Thursday, July 3, 2008

Glassing the deck

The kayak is now ready for its final layer of fibreglass. I ran a line of masking tape around the hull about an inch below the sheer seam (the seam between the deck and the hull).

I have two pieces of fibreglass cloth, a larger and a smaller piece, and I was hoping to cover the entire deck with the smaller piece, cut in half. It is big enough to do that, but it has a hole in it so positioned that I just couldn't avoid it. The hole would not be visible but it would weaken the deck covering.

I laid the small piece of cloth over the stern deck and trimmed it to avoid the hole and drape about two inches over the sheer seams on both sides. I taped it down to hold it in place.

I then laid the larger piece of cloth over the bow deck and cut out a piece to cover the deck and drape over the sheer seams. I trimmed the bow and stern ends to overlap as snugly as possible. The cockpit was completely covered by the fibreglass and there was a two inch overlap of the two pieces, over the middle butt seams.

For this stage I did not wear the respirator but I did wear protective clothes and latex gloves.

Once the fibreglass was in place, I put on the respirator and started wetting the fibreglass down with epoxy on a foam roller. The roller is three inches wide and the foam is only an eighth of an inch thick. I bought the roller in May and also a nine inch replacement foam roll which I have been cutting into three inch pieces to fit the roller as needed. I've used up two pieces already (including the original on the roller when I bought it) and have one more after this one.

Wetting down this layer of fibreglass was actually a little more difficult than doing the inside of the hull a couple of weeks ago, not sure why. I tried to clean up the drips on the outside of the hull as I went along and keep the extra fibreglass over the masking tape from adhering to the hull. After wetting all the glass, I squeegeed the excess off, removing as much of the bubbles as I could see.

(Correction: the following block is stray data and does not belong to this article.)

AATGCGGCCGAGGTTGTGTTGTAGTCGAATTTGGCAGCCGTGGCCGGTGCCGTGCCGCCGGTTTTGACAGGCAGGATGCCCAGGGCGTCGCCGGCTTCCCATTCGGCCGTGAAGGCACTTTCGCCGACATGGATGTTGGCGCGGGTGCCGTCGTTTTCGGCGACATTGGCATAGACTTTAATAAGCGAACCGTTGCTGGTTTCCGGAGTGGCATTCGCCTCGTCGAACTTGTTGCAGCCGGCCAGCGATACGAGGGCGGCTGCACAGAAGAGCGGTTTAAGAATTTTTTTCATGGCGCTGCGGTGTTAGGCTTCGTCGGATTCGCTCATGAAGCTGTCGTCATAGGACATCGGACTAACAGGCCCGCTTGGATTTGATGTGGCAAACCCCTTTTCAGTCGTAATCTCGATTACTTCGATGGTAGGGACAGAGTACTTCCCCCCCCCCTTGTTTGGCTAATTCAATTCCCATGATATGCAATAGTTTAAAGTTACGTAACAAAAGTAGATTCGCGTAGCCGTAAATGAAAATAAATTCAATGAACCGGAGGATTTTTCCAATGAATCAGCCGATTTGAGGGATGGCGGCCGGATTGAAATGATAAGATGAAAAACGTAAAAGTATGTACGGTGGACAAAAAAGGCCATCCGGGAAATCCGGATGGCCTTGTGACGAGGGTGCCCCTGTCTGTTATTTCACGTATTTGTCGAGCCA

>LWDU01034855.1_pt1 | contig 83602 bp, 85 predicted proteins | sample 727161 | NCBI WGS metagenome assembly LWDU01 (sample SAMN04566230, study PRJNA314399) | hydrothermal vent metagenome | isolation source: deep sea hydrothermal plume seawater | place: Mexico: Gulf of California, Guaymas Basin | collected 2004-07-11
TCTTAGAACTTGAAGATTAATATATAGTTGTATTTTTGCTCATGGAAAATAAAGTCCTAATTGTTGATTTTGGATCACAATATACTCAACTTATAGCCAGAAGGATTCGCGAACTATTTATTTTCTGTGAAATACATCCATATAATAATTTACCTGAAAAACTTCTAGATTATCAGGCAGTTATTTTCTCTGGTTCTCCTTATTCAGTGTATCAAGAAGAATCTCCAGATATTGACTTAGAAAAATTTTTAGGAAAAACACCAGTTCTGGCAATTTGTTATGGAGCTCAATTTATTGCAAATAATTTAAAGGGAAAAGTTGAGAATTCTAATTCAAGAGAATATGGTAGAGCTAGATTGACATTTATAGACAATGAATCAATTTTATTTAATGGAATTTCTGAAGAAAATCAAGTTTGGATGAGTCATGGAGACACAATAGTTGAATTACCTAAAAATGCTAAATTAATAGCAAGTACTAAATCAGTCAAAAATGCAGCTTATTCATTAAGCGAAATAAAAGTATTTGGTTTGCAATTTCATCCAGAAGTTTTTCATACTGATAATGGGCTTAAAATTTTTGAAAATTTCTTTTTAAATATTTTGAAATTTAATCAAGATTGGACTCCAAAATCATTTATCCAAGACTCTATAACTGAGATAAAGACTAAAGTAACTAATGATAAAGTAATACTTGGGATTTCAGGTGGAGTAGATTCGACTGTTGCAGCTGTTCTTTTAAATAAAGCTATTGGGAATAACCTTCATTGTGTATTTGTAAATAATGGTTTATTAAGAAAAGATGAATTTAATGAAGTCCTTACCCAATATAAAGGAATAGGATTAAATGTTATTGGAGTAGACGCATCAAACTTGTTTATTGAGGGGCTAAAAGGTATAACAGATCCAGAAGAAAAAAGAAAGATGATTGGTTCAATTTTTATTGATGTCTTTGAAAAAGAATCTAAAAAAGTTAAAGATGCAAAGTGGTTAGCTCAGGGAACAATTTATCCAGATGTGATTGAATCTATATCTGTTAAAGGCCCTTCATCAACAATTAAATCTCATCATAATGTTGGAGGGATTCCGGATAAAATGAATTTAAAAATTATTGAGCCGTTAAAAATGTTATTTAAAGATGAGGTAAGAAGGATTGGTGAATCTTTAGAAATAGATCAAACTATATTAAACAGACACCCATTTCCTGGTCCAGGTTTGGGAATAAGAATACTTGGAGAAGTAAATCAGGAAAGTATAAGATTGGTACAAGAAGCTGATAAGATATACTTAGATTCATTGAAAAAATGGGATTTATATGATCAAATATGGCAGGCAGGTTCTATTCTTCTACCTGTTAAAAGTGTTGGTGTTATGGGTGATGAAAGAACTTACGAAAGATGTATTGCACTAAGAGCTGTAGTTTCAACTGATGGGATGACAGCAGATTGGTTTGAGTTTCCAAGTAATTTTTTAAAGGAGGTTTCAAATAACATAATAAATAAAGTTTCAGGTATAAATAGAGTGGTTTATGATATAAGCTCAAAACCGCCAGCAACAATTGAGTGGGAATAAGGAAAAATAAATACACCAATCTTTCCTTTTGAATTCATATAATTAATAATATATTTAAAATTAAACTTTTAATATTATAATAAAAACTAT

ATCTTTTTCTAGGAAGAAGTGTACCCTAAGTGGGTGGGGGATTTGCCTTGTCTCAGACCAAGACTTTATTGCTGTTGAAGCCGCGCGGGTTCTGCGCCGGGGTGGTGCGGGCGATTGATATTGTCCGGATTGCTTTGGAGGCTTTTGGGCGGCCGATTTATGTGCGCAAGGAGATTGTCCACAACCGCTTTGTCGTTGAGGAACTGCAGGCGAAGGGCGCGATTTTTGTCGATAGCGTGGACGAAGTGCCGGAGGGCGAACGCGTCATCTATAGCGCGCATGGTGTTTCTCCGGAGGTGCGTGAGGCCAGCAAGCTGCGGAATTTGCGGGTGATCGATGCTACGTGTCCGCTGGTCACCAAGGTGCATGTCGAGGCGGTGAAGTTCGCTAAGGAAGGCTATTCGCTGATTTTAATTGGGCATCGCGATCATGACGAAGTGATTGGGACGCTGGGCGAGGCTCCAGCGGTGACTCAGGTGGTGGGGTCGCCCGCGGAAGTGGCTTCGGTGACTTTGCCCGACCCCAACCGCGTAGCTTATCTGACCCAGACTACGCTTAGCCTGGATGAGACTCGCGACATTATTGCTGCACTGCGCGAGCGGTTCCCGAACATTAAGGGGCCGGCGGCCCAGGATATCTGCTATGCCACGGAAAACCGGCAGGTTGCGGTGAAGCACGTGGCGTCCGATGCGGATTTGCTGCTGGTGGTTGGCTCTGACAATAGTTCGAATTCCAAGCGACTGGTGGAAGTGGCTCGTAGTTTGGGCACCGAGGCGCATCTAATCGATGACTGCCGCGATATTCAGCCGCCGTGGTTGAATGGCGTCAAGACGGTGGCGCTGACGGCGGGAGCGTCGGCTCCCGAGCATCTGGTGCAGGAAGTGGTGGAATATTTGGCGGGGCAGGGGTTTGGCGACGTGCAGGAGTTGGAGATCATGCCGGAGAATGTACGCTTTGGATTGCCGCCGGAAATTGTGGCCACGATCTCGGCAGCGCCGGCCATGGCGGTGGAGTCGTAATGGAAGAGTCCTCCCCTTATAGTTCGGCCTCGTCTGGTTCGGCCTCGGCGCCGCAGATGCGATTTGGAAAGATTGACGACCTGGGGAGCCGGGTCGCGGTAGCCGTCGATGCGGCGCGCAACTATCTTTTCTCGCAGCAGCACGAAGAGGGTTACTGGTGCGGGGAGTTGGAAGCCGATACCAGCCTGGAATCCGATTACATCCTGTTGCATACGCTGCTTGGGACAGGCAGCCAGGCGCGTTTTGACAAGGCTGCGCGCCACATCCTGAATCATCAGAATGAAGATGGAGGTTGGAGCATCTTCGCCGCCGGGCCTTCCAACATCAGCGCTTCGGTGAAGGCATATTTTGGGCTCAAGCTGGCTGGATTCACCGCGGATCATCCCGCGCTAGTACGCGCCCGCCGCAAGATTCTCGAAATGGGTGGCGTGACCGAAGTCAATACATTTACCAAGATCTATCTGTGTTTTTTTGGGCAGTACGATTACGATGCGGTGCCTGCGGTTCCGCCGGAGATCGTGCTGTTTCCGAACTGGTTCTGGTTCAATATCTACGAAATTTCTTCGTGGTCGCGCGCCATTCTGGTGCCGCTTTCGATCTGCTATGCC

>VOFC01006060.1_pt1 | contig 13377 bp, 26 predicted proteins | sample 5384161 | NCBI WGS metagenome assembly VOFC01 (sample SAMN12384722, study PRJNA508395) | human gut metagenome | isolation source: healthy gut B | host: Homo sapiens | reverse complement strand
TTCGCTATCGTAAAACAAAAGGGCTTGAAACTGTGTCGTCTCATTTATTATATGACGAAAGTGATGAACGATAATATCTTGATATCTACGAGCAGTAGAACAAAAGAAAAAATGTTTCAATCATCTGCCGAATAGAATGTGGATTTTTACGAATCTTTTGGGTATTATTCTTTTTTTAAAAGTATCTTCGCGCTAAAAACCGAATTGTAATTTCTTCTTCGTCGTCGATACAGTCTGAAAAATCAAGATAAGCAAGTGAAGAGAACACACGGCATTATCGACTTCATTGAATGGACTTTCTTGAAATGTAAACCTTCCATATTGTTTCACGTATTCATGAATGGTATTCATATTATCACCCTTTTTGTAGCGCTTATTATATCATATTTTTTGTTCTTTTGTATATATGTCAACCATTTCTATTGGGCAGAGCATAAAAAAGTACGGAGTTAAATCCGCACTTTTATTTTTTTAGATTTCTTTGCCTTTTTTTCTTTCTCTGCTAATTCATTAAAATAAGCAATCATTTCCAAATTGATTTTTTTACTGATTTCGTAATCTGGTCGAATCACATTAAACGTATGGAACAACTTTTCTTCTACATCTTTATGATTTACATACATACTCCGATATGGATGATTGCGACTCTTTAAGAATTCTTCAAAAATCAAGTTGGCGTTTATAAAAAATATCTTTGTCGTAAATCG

By 2:30pm I was done, and went home to have lunch and wait two hours for the epoxy to get tacky. Good to get away from the fibreglass and respirator and gloves.

After two hours I returned to the Garden House and trimmed the fibreglass just above the masking tape line using a utility knife. In the process I removed the tape as well. Finally I trimmed the fibreglass from the cockpit. The kayak now looks as it did before I started today, except that you can faintly see the fibreglass cloth weave on the deck.

I did not wear the respirator but I did wear latex gloves. Because the tape and tacky epoxy stick to the latex I also wore thin cotton gloves over top.

Just as I finished Mike came by on his way home from work and looked at the kayak. It's nice and shiny now but you can still see the weave of the fibreglass cloth. The instructions say to add one or two more coats of epoxy until the weave is invisible, Mike thinks one more coat should be sufficient. I hope so, as each coat requires another day to cure.

Tomorrow I am going into town to pick up some more supplies and groceries, and do a laundery. The most important things I need are yet another dowel and some more dental syringes. I'll do one coat of epoxy before I go, and hopefully I won't need another. I am running low on epoxy, I don't know if I have enough to finish. I will have to go to Halifax to get more if I do run out.

1 comment:

Anonymous said...

You continue to impress me! You seem so wonderfully confident as if dealing with all that is involved with making a kayak is as every day as making a cake. Applause! Way to go!!

Hope that last coat of epoxy is really all you need. Hope also that you found everything in town that you needed.

As I read this, it's your day of rest. Enjoy!!!!!